I'm doing a MATLAB assignment in which you work out and implement a better version of Newton-Raphson using a second degree Taylor polynomial instead of a first degree one. I have the algorithm worked out and it is working good. The second part of the assignment is to study the order of convergence empirically. The problem is that with all the functions I've come up with so far gets a very good answer after only 2-4 iterations which doesn't give me a very reliable grounds for analyzing the order of convergence.

Can you help me come up with a function that the N-R method works on pretty badly, so that it, for some starting value, takes some more iterations to get to a good value?

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    I expect you have tested Newton-Raphson, and your alternative, on say $x^8=0$. – André Nicolas Dec 7 '11 at 21:10
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    I presume you've seen this? – J. M. is not a mathematician Dec 7 '11 at 23:13
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    If you follow through the proof that standard Newton-Raphson squares the error at each step, you should be able to find that your modified version cubes the error at each step. The point is that the usual first derivative takes out the linear term in the Taylor series near the root. Your modification will get rid of the quadratic term as well. – Ross Millikan Dec 8 '11 at 0:41
up vote 6 down vote accepted

As lhf points out, it isn't hard to produce examples where Newton's Method performs poorly -- pick a function whose derivative vanishes near a root, or whose second derivative is unbounded near a root. Or pick an initial guess far from the root.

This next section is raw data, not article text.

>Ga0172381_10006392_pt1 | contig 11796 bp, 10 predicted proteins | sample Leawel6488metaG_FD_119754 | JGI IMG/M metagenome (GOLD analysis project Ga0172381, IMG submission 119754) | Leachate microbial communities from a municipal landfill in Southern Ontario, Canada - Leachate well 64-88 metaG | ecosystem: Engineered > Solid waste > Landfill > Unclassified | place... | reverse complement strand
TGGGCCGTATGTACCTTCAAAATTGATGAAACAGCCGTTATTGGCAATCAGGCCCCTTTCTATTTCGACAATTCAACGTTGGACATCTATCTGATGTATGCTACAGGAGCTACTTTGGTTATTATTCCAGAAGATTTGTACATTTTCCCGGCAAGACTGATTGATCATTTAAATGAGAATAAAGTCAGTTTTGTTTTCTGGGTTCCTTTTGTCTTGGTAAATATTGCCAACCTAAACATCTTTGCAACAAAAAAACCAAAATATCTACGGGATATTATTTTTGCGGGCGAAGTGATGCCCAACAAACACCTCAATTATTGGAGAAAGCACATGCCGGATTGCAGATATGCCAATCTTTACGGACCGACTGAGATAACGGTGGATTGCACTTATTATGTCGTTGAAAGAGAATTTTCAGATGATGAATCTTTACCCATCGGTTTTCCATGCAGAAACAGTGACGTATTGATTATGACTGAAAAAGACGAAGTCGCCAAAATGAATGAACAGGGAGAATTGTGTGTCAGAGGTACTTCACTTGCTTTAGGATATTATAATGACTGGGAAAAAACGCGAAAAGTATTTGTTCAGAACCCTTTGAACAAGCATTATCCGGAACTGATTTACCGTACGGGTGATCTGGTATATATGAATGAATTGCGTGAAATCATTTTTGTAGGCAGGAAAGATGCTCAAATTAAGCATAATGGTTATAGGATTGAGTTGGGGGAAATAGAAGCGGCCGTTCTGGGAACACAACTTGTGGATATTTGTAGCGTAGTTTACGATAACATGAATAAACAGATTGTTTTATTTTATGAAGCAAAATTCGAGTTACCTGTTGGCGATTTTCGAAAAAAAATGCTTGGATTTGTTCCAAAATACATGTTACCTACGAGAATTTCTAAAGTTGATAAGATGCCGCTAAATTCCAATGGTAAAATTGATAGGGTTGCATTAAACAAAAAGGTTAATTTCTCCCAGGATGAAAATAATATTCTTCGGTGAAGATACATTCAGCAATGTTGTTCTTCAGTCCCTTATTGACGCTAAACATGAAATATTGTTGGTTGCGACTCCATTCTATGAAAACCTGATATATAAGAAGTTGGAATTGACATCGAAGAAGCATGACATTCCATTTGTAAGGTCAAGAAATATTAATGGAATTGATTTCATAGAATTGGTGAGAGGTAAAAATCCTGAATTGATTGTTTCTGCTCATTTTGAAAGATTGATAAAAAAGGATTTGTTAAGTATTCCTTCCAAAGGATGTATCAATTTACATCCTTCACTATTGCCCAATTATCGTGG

However, studying such examples is counterproductive if you're trying to determine its order of convergence: the reason why the method performs poorly in these corner cases is because they violate the assumptions needed to guarantee typical convergence!

In other words, to determine the order of convergence of Newton's method empirically, you should study the best, usual case, not the degenerate cases where the method converges slowly (and where your method will have trouble as well.) If you use double-precision numbers you should have enough digits to estimate the order.

  • With double-precision numbers you can only see four or five rounds of precision doubling... Newton's method shines when shown with lots of digits. – lhf Dec 7 '11 at 22:50
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    @lhf is spot-on; Newton is most impressively demonstrated in an environment that supports arbitrary precision. If the seed is good enough, you rarely see more than five iterations; not enough to appreciate the quadratic convergence. – J. M. is not a mathematician Dec 7 '11 at 23:13
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    A more geometric way of looking at things: remember that Newton-Raphson essentially amounts to replacing your function with its tangent line, and finding the root of that tangent line. Since horizontal lines which aren't the horizontal axis don't cross the horizontal axis, it stands to reason that Newton-Raphson will behave quite badly whenever there are tangent lines in the vicinity of your starting point that are horizontal, or nearly so. – J. M. is not a mathematician Dec 7 '11 at 23:19

Newton's method can get trapped in a periodic cycle. Try for instance $f(x)=x^3-x-3$ with $x_0=0$. For other examples, see

  • I also quite like the example with the arctangent and $\mathrm{sign}(x)\sqrt{|x|}$ for displaying cycling... – J. M. is not a mathematician Dec 7 '11 at 23:14

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